Every day we would shave Elizabeth’s part. Just a line here and there then a scene. She had a house with Richard Burton in Mexico at the time so she was really looking forward to the film, but it soon became clear that her part was getting much too small. When she pulled out, we had what we wanted and we changed the title to The Wild Bunch of Roses, though we fully intended to leave off the last two words of the final cut. The aristocrat who falls in love with his son’s governess became Deke Bishop. And the film became the Western that Sam had always meant to make.

Production

Sam Peckinpah wrote to his mother to describe the difficulties:

Hi Mom,

Still in Mexico trying to get this God Damned film made. Excuse my French. This assholes (sorry) just don’t know violence. They only know violence from crappy John Wayne Westerns where someone is shot and a trickle appears from between their fingers if at all. I want them to blow holes in each other. Blood should gout out and there should be the real image of what projectiles can do to flesh and bone.

Dear Samuel,

That sounds nice. How is Elizabeth Taylor. Is she as pretty as she is in the glossies?

Hi Mom,

Yeah, she’s a swell gal, but she’s not in the film no more. The problem is no one understands what I want. I need to treat time differently. When something violent happens to you, your whole perception of time changes. I keep trying to get the actors to act slowly, so that they look like the whole thing is happening at a different speed. It works quite well, but when one of them falls over of course they can’t help falling at a normal speed. Damn it! How am I supposed to solve everything? Sorry, ma I have to go and get surgically drunk.

Dear Samuel,

Why don’t you just film them at normal speed and then slow the film down. Wouldn’t that work best? You’ll need to film it at a different speed so the quality of the image remains sharp. I’d say  a multiple camera set up with cameras working at 24 frames per second, 30 frames per second, 60 frames per second, 90 frames per second and 120 frames per second.

Hi Mom,

I wish you’d not interfere with the technical side of film making that you clearly don’t understand. We have all the actors on wires now so that when they fall we can lower them slowly. Problem solved. You women!

Reception

The critical reception of The Wild Bunch was generally positive, though the film’s scenes of graphic violence dominated early reviews. Vincent Canby wrote:

There’s this bit right, where Ernest Borgnine gets the Gattling gun and he goes ‘RATATATATATATATATATAT!’ and like the Mexicans are going ‘Arrrgh’ and then this kid shoots P’Kew! and Borginine’s like ‘Urhhh’ and someone else shoots and goes P’Kew! But Borgnine still has the Gattling gun and it goes ‘RATATATA!’ ‘RATATATATATATTATATAT!’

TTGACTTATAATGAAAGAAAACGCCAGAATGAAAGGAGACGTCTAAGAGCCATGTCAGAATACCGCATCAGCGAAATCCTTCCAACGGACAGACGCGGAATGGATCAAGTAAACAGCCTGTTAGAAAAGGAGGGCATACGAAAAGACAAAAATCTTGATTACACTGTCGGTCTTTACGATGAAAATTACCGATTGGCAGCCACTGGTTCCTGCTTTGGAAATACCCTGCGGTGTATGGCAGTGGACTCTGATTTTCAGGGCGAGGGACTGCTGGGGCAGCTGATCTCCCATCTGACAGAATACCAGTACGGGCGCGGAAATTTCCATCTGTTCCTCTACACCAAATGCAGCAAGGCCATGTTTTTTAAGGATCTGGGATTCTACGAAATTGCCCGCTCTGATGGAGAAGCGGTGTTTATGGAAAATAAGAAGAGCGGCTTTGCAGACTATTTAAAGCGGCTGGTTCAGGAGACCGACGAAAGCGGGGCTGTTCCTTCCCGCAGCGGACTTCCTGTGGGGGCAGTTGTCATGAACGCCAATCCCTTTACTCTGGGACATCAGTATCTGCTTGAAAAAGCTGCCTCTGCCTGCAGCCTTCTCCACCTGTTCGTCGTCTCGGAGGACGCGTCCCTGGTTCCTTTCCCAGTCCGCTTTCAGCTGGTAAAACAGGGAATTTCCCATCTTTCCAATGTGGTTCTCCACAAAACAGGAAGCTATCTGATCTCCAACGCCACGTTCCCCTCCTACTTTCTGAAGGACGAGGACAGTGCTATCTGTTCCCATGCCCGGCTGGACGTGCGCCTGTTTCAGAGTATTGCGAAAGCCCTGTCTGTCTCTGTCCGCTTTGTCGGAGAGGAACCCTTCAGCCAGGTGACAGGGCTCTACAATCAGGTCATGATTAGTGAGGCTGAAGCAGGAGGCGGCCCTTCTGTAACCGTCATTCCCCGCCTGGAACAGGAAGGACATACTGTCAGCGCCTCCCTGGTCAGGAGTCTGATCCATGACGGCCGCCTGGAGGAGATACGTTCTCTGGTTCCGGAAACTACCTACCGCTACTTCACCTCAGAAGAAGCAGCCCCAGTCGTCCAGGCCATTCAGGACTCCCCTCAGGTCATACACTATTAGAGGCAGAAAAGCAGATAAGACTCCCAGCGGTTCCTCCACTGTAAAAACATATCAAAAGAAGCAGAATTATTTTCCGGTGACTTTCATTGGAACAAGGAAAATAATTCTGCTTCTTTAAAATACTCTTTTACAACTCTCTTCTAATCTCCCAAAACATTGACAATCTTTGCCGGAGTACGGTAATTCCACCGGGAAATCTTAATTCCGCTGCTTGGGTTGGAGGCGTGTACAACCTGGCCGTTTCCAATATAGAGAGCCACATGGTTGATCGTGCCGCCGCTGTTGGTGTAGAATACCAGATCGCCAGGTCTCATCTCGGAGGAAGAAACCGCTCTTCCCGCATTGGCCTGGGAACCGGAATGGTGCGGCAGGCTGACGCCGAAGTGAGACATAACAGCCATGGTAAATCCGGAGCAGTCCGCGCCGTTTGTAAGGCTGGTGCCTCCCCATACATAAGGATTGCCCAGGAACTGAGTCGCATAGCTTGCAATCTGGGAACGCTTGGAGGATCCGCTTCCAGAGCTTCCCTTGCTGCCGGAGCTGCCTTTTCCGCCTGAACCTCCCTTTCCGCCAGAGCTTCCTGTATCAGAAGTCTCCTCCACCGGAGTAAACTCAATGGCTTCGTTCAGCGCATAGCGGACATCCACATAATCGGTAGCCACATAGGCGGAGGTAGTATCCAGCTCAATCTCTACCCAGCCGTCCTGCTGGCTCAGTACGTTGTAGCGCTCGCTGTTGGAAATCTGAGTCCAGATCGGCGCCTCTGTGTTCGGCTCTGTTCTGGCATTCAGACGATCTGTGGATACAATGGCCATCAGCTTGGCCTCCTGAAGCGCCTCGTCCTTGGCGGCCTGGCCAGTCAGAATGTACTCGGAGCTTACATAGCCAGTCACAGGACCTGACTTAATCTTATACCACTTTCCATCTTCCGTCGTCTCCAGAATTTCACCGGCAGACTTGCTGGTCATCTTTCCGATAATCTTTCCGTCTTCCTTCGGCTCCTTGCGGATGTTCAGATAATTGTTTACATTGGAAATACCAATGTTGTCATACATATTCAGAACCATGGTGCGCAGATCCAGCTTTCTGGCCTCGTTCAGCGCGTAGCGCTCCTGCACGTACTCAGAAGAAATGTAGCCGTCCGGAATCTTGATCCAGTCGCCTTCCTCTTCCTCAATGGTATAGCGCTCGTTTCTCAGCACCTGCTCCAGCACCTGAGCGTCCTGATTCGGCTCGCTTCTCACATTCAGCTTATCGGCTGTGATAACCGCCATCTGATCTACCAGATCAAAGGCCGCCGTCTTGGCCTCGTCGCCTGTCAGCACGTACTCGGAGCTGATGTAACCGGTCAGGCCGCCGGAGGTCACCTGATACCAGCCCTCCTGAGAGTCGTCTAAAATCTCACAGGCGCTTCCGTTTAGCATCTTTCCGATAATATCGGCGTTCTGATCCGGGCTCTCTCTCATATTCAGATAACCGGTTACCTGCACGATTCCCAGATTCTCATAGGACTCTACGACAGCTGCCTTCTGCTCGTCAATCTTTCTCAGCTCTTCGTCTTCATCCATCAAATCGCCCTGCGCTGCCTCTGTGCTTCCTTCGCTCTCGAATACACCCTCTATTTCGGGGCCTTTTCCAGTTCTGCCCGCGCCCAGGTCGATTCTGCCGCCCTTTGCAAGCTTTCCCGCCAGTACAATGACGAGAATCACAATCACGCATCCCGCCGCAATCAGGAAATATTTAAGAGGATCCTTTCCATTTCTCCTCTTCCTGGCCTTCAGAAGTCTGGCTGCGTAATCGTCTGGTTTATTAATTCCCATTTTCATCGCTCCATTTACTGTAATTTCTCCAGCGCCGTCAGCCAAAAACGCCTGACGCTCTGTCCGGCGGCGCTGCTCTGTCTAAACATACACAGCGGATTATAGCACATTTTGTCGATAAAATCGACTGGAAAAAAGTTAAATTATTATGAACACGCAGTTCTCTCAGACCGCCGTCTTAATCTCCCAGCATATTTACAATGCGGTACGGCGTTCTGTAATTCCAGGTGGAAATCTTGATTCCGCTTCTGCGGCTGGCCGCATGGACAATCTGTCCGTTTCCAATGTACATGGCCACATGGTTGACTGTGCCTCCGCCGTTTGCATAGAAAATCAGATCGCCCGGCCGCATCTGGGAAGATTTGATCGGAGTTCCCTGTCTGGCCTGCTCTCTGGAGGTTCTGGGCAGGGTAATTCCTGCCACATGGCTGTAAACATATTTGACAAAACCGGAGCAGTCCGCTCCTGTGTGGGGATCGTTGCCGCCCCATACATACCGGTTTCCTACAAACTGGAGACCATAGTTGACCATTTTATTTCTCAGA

The Wild Bunch was released in 1969.

For more of The Making of CLICK HERE.

ERNEST BORGNINE ALIVE AGAIN

HOLLYWOOD – Ernest Borgnine, the much loved Oscar winning actor who passed away last year at the age of 95, is apparently alive once more and back at work.

The Wild Bunch and Ice Station Zebra actor Ernest Borgnine spent just over a year dead, but has now returned because of a little known contractual obligation that was triggered when Airwolf: the Movie was finally green lit last week.
In his first post resurrection interview, Borgnine told the Studio Exec exclusively:

I’m glad to be back. Of course, when you get to 95 every extra year is a bonus, so I’m happy to be back and doing what I love. I’m very proud of my work on Airwolf and will be pleased to return to the character of Dominic and tell his story.

Jan-Michael Vincent has already confirmed his participation along with Shia LaBeouf, who will play his son. Given the unique opportunity to tell us something about the hereafter, we asked Ernest what he could tell us about the afterlife:

I’m sorry, no can do. They made me sign a very strict confidentiality agreement.

Airwolf: the Movie will begin next month. 

JANE GOT A GUN: LEAVING SCHEDULE PUBLISHED

NEW MEXICO – The Natalie Portman film Jane Got a Gun has run into further difficulties after it was revealed that not only has director Lynne Ramsay and stars, Michael Fassbender and Jude Law walked out on the film, but so has Joel Edgerton, Bradley Cooper, Jake Gyllenhaal and Guy Pearce. Next week will see the departure of Tobey Maguire and Noah Emmerich. Bruce Willis is negotiating a possible role in time to walk out on it sometime over the weekend. Ernest Borgnine – although reported to have left the project – is in fact dead, such was his disgust with the shambles, and so cancelled any possibility of involvement. Producer Scott Steindorff said that he was ‘very disappointed about Ernest Borgnine in particular, but this is a story that needs to be told and we are going to tell it.’


Gavin O’Connor – the director brought in to replace Ramsay – also reported that he was no longer prepared to work Tuesdays or Thursday ‘and obviously not the weekend’. Meanwhile, Natalie Portman has announced that she was only staying because to leave after Bradley Cooper left would be ‘sending out the wrong message.’

Cast awaits departure


Among the crew, the gaffer is long gone, the lighting crew is basically an intern with a light app on his phone, the catering staff are picking their noses and the accountants are stuffing money into bags which have helpfully been labelled ‘swag’. Further defections are also respected from Matt Damon, Ben Stiller, Robin Williams, Marty Feldman, Frank Sinatra, Bridget Bardot, Jack Black, Paul Rudd, Steve Buscemi, Stephen Tobolowsky, Ralph Fiennes, Seth Green, Robert Downey Jr, Martin Jarvis, Judy Davis, Judi Dench, Judy Garland and Leonard Nimoy.